Amazon has become the latest giant technology group to pull the trigger on widespread layoffs. The world’s largest retailer is said to be ready to start cutting about 10,000 jobs throughout its corporate and technology divisions within days.
The spectre of recession has prompted some of America’s most powerful technology companies to pare back their workforces, drawing a stark line under years of expansion.
The redundancies at Amazon are set to focus on its devices business, including its Alexa voice assistant, according to The New York Times, as well as its retail and human resources units. The group did not respond to a request for comment.
Shares in Amazon have almost halved in value this year amid concern over its prospects as rampant inflation forces people to reduce spending. The company spooked Wall Street last month with a meagre growth forecast for the present quarter, which includes Christmas and typically is its most lucrative of the year.
Andy Jassy, 54, Amazon’s chief executive, moved to reassure investors that the company was making “steady progress” on lowering costs across its fulfilment network. He said the business was working through a series of initiatives “that we believe will yield a stronger cost structure for the business moving forward”.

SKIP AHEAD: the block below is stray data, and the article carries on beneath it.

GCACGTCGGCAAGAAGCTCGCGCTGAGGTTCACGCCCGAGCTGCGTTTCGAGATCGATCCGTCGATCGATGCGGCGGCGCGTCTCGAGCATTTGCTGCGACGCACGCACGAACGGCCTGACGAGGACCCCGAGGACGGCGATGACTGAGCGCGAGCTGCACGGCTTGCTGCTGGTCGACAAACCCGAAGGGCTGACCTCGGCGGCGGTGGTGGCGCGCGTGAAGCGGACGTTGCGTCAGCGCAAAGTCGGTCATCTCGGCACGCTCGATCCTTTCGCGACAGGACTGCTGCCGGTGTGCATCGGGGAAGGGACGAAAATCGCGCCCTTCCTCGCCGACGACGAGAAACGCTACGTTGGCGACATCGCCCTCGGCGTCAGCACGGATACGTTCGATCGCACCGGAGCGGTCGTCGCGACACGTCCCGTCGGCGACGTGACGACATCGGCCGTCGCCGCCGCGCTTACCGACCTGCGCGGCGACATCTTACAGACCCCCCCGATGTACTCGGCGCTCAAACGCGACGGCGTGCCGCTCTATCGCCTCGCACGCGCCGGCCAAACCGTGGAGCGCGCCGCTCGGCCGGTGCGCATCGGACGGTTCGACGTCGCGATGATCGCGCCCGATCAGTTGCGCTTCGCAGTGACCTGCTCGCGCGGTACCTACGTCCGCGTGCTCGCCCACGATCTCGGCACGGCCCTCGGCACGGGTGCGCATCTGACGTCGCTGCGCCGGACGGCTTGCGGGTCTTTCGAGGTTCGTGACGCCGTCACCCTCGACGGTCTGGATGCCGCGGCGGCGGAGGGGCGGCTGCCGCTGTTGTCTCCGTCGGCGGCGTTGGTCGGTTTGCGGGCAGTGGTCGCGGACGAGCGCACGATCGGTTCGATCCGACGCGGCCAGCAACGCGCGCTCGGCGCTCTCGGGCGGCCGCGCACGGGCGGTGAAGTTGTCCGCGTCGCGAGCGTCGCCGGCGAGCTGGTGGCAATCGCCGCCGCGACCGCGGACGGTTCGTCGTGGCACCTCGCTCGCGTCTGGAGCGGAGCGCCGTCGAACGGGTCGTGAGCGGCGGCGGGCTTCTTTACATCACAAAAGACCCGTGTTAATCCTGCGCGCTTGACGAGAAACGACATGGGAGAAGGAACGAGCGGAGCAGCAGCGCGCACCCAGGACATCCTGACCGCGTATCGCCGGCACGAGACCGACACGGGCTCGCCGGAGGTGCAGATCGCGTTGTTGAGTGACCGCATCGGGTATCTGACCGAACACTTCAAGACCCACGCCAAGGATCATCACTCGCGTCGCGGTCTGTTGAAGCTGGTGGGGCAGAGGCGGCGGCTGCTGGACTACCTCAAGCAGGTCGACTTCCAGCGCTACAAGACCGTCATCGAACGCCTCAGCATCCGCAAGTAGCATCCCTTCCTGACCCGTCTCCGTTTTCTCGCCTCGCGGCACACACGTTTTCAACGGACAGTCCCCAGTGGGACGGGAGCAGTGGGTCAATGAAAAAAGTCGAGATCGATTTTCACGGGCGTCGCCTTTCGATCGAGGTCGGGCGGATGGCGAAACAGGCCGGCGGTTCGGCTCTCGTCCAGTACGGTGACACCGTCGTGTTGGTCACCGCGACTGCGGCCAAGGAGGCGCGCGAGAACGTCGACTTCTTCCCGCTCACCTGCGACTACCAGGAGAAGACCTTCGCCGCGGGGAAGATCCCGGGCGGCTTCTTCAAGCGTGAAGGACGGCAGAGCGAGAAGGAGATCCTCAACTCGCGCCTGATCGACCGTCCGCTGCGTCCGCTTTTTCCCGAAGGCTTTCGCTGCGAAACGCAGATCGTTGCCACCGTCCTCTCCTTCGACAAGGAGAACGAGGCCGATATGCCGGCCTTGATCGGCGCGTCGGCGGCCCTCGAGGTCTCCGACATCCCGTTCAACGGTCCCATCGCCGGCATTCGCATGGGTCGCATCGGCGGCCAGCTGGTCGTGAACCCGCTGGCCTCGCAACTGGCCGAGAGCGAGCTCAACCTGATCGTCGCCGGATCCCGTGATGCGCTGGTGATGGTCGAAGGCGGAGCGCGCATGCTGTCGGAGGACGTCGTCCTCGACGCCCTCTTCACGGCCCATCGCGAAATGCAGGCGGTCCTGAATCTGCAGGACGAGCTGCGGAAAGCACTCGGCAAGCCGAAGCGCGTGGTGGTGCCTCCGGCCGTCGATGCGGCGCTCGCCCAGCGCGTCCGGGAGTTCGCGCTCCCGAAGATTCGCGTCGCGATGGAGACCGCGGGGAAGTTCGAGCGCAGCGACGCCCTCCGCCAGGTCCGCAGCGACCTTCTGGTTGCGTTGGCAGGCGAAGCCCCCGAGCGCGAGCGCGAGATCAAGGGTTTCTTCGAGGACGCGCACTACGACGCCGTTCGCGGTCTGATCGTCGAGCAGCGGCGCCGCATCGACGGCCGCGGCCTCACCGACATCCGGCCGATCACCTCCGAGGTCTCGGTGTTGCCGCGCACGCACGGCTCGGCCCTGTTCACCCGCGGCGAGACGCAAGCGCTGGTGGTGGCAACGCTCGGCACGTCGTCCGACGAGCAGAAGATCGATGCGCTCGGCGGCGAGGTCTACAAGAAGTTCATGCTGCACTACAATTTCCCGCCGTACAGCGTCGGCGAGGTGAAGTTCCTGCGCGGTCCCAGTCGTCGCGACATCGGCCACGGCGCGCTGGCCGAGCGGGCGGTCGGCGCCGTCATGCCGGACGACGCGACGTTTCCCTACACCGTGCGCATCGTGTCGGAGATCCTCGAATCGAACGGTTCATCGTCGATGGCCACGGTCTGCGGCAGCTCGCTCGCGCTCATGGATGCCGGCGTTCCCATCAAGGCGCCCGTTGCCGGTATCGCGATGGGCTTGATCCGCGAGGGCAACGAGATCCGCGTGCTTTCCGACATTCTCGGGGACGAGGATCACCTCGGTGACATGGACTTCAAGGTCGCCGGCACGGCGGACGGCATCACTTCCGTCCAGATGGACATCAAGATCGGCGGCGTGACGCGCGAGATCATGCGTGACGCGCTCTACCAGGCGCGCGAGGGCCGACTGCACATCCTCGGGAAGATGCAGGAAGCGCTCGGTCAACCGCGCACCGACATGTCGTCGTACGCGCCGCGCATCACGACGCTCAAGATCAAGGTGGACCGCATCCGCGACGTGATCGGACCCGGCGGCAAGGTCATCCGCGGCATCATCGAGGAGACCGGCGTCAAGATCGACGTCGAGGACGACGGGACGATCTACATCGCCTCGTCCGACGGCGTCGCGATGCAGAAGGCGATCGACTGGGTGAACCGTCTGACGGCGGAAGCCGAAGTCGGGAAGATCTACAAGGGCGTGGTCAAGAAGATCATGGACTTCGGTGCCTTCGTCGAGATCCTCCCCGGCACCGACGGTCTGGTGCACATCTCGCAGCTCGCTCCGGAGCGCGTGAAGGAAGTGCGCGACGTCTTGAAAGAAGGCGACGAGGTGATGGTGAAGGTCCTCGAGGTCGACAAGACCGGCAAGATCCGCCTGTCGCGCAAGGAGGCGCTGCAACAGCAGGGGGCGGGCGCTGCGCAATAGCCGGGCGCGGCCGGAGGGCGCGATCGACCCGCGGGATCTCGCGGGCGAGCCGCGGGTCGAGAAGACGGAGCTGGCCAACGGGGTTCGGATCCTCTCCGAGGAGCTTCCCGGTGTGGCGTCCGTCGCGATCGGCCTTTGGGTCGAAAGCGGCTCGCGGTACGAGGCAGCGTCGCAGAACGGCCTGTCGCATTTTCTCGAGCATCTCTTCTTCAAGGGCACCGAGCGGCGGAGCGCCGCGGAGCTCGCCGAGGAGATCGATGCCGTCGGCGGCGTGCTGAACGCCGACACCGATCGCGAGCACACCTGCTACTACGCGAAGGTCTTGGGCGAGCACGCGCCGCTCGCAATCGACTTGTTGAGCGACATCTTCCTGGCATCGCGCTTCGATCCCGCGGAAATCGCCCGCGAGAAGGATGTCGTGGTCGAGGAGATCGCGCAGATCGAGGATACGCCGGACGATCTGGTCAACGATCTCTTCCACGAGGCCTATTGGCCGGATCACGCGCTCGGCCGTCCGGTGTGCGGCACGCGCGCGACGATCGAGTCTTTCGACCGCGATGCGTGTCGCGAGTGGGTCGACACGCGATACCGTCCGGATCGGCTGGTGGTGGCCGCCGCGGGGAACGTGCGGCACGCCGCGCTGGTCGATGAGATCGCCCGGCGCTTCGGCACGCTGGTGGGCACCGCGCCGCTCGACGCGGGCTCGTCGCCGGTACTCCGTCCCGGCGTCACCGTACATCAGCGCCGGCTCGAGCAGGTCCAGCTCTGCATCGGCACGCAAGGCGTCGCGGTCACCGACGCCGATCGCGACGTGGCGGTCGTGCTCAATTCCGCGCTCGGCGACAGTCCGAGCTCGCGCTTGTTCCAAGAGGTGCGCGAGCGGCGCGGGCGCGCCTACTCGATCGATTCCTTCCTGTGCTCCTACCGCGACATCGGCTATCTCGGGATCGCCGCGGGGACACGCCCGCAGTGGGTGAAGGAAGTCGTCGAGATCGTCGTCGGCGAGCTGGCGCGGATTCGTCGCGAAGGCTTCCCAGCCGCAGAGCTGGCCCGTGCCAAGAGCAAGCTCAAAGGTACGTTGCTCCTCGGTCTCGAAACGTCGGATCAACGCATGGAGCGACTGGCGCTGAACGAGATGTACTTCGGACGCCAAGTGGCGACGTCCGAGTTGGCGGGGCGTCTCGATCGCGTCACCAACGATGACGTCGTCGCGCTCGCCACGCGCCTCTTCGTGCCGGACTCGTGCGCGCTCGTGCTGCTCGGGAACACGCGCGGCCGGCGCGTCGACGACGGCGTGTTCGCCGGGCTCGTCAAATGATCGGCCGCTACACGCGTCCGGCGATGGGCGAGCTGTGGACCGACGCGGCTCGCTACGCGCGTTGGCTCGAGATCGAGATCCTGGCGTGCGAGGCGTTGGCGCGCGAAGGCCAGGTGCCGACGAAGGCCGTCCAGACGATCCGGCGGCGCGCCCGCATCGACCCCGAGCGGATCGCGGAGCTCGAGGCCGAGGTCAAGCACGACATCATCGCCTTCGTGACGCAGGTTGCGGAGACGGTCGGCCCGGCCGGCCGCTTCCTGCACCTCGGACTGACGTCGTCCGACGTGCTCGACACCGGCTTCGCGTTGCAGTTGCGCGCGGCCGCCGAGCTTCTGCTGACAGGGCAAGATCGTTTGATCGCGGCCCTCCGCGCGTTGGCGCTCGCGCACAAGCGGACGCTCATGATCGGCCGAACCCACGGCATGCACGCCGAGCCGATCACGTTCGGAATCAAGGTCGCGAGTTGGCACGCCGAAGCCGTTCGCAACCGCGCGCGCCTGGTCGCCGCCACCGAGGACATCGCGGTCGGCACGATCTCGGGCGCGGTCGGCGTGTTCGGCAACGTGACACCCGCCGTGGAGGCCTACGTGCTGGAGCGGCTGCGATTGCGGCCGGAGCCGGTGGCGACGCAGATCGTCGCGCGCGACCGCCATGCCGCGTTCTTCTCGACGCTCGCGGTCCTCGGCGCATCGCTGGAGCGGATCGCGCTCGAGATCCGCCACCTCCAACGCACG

Last week, Meta Platforms, the owner of Facebook and Instagram, laid off more than 11,000 staff, about 13 per cent of its global headcount, and Mark Zuckerberg, 38, its founder and chief executive, moved to make the business “leaner and more efficient”. Days earlier, Elon Musk, 51, halved Twitter’s workforce by laying off about 3,750 employees after completing his $44 billion takeover of the social media network. He has since warned that the company is fighting to avoid bankruptcy and has culled thousands more contractors.
Technology companies have laid off some 120,700 workers this year, according to a tracker compiled by Roger Lee, an entrepreneur.
Amazon’s dominance spans far beyond retail, with an array of interests that spans streaming to smart speakers. The group, based in Seattle, Washington, and founded in 1994, enjoyed record profits during the early years of the pandemic, but its momentum has since slowed.